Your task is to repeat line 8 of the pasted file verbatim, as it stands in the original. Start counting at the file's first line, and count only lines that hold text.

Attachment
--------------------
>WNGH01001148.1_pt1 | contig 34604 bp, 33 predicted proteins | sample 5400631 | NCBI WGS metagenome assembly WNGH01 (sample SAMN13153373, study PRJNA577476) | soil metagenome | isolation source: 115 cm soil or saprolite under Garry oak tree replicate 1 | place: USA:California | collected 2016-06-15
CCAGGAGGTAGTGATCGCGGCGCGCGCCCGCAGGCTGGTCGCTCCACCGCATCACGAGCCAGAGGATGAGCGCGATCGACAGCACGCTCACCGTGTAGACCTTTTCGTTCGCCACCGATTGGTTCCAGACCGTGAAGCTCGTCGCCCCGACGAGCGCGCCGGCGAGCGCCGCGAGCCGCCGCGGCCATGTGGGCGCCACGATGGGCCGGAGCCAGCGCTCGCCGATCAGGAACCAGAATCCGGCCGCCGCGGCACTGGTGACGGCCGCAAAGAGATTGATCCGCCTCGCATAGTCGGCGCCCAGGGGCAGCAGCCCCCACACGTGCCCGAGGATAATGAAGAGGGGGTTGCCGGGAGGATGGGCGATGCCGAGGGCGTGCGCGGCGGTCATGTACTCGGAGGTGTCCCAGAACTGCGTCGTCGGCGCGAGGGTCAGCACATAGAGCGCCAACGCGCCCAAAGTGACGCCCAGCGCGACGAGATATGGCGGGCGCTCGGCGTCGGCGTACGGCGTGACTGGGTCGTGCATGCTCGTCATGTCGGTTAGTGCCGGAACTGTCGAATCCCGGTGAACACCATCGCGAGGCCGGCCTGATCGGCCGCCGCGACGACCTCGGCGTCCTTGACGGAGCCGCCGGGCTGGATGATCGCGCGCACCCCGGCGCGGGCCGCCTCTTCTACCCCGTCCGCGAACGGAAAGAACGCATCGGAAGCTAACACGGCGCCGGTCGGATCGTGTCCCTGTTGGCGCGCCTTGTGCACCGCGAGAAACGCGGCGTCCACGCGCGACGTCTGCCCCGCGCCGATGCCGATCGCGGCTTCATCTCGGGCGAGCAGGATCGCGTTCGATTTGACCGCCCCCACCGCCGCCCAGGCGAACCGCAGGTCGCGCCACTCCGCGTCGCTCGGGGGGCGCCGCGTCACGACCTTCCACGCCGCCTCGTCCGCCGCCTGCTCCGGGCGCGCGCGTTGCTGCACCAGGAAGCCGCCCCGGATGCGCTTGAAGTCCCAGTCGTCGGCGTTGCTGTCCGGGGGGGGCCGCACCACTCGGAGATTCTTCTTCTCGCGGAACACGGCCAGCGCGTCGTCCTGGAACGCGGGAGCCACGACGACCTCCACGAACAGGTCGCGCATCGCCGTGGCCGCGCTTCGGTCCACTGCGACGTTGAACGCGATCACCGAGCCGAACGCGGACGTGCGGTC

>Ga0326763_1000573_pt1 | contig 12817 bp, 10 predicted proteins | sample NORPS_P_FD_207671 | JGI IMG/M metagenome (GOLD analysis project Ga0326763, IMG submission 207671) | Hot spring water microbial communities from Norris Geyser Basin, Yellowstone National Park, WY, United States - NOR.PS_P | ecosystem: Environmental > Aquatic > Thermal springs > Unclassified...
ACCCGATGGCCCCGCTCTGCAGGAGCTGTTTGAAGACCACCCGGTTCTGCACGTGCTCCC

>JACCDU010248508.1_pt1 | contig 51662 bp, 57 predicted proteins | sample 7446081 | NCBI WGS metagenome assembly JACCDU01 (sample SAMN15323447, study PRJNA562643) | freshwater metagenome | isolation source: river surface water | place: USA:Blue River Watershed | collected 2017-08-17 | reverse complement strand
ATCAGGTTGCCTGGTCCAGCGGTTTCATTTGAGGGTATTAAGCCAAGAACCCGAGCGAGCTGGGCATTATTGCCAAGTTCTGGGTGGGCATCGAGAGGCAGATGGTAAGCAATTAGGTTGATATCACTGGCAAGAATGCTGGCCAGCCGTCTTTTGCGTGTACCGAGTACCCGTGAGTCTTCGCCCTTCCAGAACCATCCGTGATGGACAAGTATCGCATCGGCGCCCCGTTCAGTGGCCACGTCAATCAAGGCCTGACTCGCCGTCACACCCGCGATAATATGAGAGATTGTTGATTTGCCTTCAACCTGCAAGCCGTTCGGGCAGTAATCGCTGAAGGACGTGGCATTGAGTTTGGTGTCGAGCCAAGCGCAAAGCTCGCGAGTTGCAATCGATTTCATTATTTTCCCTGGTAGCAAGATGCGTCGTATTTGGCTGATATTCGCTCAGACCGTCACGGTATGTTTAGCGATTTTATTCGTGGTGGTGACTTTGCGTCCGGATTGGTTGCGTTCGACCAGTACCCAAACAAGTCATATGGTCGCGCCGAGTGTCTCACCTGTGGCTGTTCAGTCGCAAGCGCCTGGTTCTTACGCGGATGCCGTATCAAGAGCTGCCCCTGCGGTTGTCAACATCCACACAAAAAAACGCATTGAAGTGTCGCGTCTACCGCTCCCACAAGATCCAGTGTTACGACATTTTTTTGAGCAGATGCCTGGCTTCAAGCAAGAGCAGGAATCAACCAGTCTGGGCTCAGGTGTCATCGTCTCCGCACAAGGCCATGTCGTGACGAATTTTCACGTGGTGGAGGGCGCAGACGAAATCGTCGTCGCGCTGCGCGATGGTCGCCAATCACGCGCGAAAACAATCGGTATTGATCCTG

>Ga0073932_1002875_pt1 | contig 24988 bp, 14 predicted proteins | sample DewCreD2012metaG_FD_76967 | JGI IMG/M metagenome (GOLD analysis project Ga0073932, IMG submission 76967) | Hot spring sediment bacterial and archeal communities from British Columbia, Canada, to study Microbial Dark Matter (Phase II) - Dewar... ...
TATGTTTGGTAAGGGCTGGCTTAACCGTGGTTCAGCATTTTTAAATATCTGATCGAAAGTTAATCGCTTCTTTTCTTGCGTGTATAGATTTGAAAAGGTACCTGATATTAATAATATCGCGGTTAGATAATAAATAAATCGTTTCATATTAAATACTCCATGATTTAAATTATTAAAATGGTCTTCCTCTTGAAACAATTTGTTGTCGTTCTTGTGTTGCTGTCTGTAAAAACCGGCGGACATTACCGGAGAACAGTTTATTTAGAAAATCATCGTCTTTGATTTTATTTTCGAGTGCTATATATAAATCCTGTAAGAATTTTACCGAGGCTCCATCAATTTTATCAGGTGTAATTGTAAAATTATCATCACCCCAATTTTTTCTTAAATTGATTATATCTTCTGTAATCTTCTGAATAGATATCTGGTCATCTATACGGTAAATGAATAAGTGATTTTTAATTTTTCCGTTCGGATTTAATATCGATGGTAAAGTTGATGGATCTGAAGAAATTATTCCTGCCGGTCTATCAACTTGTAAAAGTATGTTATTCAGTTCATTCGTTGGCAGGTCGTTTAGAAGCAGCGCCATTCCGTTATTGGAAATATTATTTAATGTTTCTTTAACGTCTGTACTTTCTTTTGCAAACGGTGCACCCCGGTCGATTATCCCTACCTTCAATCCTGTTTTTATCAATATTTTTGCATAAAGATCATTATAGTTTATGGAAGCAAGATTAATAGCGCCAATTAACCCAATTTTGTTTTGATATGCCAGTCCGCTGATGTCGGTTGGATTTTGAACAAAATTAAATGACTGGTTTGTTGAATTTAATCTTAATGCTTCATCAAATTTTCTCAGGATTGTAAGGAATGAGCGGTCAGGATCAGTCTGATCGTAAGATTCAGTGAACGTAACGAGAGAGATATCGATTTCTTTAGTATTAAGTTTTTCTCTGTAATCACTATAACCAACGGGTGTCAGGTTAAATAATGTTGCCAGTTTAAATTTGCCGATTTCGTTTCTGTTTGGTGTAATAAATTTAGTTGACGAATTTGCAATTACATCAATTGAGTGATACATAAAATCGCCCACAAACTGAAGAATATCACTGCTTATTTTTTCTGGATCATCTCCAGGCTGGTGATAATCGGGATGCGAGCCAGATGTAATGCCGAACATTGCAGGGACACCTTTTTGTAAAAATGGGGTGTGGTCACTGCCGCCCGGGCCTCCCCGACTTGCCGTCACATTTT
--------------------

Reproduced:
TATGTTTGGTAAGGGCTGGCTTAACCGTGGTTCAGCATTTTTAAATATCTGATCGAAAGTTAATCGCTTCTTTTCTTGCGTGTATAGATTTGAAAAGGTACCTGATATTAATAATATCGCGGTTAGATAATAAATAAATCGTTTCATATTAAATACTCCATGATTTAAATTATTAAAATGGTCTTCCTCTTGAAACAATTTGTTGTCGTTCTTGTGTTGCTGTCTGTAAAAACCGGCGGACATTACCGGAGAACAGTTTATTTAGAAAATCATCGTCTTTGATTTTATTTTCGAGTGCTATATATAAATCCTGTAAGAATTTTACCGAGGCTCCATCAATTTTATCAGGTGTAATTGTAAAATTATCATCACCCCAATTTTTTCTTAAATTGATTATATCTTCTGTAATCTTCTGAATAGATATCTGGTCATCTATACGGTAAATGAATAAGTGATTTTTAATTTTTCCGTTCGGATTTAATATCGATGGTAAAGTTGATGGATCTGAAGAAATTATTCCTGCCGGTCTATCAACTTGTAAAAGTATGTTATTCAGTTCATTCGTTGGCAGGTCGTTTAGAAGCAGCGCCATTCCGTTATTGGAAATATTATTTAATGTTTCTTTAACGTCTGTACTTTCTTTTGCAAACGGTGCACCCCGGTCGATTATCCCTACCTTCAATCCTGTTTTTATCAATATTTTTGCATAAAGATCATTATAGTTTATGGAAGCAAGATTAATAGCGCCAATTAACCCAATTTTGTTTTGATATGCCAGTCCGCTGATGTCGGTTGGATTTTGAACAAAATTAAATGACTGGTTTGTTGAATTTAATCTTAATGCTTCATCAAATTTTCTCAGGATTGTAAGGAATGAGCGGTCAGGATCAGTCTGATCGTAAGATTCAGTGAACGTAACGAGAGAGATATCGATTTCTTTAGTATTAAGTTTTTCTCTGTAATCACTATAACCAACGGGTGTCAGGTTAAATAATGTTGCCAGTTTAAATTTGCCGATTTCGTTTCTGTTTGGTGTAATAAATTTAGTTGACGAATTTGCAATTACATCAATTGAGTGATACATAAAATCGCCCACAAACTGAAGAATATCACTGCTTATTTTTTCTGGATCATCTCCAGGCTGGTGATAATCGGGATGCGAGCCAGATGTAATGCCGAACATTGCAGGGACACCTTTTTGTAAAAATGGGGTGTGGTCACTGCCGCCCGGGCCTCCCCGACTTGCCGTCACATTTT